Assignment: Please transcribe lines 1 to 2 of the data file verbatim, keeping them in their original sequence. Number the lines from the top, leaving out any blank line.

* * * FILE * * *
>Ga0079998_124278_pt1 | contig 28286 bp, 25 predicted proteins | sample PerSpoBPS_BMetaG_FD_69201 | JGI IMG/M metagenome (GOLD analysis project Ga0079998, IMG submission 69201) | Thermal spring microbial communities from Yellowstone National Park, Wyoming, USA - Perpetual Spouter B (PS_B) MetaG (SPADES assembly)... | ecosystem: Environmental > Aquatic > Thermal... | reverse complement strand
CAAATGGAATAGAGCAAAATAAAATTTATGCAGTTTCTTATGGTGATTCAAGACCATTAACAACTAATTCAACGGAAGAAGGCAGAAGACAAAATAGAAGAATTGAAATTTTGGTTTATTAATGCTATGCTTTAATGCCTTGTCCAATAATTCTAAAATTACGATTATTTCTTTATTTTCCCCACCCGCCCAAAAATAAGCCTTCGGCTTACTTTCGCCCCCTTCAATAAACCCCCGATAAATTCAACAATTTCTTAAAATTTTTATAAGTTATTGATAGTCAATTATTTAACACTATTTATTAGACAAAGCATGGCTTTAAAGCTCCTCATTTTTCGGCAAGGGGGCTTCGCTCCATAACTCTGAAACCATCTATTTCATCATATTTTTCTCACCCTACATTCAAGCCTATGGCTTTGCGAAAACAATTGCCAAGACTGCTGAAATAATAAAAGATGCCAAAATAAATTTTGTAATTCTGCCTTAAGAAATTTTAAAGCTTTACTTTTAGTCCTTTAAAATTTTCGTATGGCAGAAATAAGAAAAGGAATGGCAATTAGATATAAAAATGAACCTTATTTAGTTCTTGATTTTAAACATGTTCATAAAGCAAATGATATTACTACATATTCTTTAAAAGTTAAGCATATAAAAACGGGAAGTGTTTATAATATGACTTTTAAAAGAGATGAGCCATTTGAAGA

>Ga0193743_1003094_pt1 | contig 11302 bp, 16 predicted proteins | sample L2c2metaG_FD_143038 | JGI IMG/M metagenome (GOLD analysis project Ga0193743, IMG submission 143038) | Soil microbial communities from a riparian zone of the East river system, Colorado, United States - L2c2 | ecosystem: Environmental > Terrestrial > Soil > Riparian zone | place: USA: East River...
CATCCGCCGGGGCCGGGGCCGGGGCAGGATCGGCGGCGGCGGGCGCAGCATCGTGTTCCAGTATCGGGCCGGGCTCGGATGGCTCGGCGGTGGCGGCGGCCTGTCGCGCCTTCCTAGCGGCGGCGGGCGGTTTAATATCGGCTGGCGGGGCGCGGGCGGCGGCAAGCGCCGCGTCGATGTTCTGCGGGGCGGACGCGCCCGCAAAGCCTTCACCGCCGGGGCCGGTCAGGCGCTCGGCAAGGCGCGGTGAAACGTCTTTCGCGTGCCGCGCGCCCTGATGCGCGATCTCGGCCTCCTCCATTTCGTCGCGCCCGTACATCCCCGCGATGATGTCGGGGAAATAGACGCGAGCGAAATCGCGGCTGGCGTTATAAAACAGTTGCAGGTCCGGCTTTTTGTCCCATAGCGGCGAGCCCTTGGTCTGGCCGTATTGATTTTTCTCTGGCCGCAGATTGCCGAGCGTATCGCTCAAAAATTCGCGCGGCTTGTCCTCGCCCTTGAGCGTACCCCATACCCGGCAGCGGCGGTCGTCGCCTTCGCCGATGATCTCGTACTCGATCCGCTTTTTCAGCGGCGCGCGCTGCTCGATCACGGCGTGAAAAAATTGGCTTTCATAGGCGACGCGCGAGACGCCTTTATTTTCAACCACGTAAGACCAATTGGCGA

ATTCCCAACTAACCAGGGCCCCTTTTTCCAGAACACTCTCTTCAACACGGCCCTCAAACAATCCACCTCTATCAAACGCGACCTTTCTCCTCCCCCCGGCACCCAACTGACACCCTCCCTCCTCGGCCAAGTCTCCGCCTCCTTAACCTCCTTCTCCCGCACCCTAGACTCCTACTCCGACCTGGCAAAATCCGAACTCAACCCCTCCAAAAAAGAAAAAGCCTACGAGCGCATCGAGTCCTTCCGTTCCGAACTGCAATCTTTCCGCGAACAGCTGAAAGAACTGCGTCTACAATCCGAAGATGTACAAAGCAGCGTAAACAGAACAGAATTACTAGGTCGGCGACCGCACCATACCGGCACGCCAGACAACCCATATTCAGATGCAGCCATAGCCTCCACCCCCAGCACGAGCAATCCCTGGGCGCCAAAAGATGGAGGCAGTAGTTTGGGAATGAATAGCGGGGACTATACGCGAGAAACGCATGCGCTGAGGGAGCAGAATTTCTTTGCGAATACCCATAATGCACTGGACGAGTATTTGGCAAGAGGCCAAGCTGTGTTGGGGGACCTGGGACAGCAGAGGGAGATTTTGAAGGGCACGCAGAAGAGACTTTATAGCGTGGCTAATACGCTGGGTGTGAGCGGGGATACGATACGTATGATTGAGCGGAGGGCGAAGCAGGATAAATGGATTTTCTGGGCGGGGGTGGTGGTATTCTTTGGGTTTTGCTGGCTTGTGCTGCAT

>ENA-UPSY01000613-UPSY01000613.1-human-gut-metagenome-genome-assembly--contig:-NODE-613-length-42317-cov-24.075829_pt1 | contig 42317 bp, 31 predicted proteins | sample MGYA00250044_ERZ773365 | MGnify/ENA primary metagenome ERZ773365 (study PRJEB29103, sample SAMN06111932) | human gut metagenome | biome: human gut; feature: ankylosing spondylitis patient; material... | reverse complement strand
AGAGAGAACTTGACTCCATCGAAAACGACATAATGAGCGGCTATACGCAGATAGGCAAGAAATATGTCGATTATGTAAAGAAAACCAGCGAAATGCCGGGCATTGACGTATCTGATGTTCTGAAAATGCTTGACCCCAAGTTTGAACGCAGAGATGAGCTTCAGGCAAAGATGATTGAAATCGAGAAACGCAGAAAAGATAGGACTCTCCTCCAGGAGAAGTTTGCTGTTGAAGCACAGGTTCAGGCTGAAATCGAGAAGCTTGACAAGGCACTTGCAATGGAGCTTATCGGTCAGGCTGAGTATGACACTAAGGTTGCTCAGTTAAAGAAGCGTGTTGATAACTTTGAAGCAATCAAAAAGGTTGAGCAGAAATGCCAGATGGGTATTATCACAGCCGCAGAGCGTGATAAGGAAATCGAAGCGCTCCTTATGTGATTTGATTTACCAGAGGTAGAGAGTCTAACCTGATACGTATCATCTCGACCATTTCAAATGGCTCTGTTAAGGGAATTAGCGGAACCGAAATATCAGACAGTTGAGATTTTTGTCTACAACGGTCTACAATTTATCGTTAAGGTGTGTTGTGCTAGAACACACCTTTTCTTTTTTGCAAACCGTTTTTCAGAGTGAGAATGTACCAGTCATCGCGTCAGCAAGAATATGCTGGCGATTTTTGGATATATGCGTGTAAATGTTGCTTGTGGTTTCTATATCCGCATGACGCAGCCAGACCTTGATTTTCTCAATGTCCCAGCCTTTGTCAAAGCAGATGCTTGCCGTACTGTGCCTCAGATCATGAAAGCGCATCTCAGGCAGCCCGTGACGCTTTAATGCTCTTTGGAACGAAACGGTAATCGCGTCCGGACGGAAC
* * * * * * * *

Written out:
>Ga0079998_124278_pt1 | contig 28286 bp, 25 predicted proteins | sample PerSpoBPS_BMetaG_FD_69201 | JGI IMG/M metagenome (GOLD analysis project Ga0079998, IMG submission 69201) | Thermal spring microbial communities from Yellowstone National Park, Wyoming, USA - Perpetual Spouter B (PS_B) MetaG (SPADES assembly)... | ecosystem: Environmental > Aquatic > Thermal... | reverse complement strand
CAAATGGAATAGAGCAAAATAAAATTTATGCAGTTTCTTATGGTGATTCAAGACCATTAACAACTAATTCAACGGAAGAAGGCAGAAGACAAAATAGAAGAATTGAAATTTTGGTTTATTAATGCTATGCTTTAATGCCTTGTCCAATAATTCTAAAATTACGATTATTTCTTTATTTTCCCCACCCGCCCAAAAATAAGCCTTCGGCTTACTTTCGCCCCCTTCAATAAACCCCCGATAAATTCAACAATTTCTTAAAATTTTTATAAGTTATTGATAGTCAATTATTTAACACTATTTATTAGACAAAGCATGGCTTTAAAGCTCCTCATTTTTCGGCAAGGGGGCTTCGCTCCATAACTCTGAAACCATCTATTTCATCATATTTTTCTCACCCTACATTCAAGCCTATGGCTTTGCGAAAACAATTGCCAAGACTGCTGAAATAATAAAAGATGCCAAAATAAATTTTGTAATTCTGCCTTAAGAAATTTTAAAGCTTTACTTTTAGTCCTTTAAAATTTTCGTATGGCAGAAATAAGAAAAGGAATGGCAATTAGATATAAAAATGAACCTTATTTAGTTCTTGATTTTAAACATGTTCATAAAGCAAATGATATTACTACATATTCTTTAAAAGTTAAGCATATAAAAACGGGAAGTGTTTATAATATGACTTTTAAAAGAGATGAGCCATTTGAAGA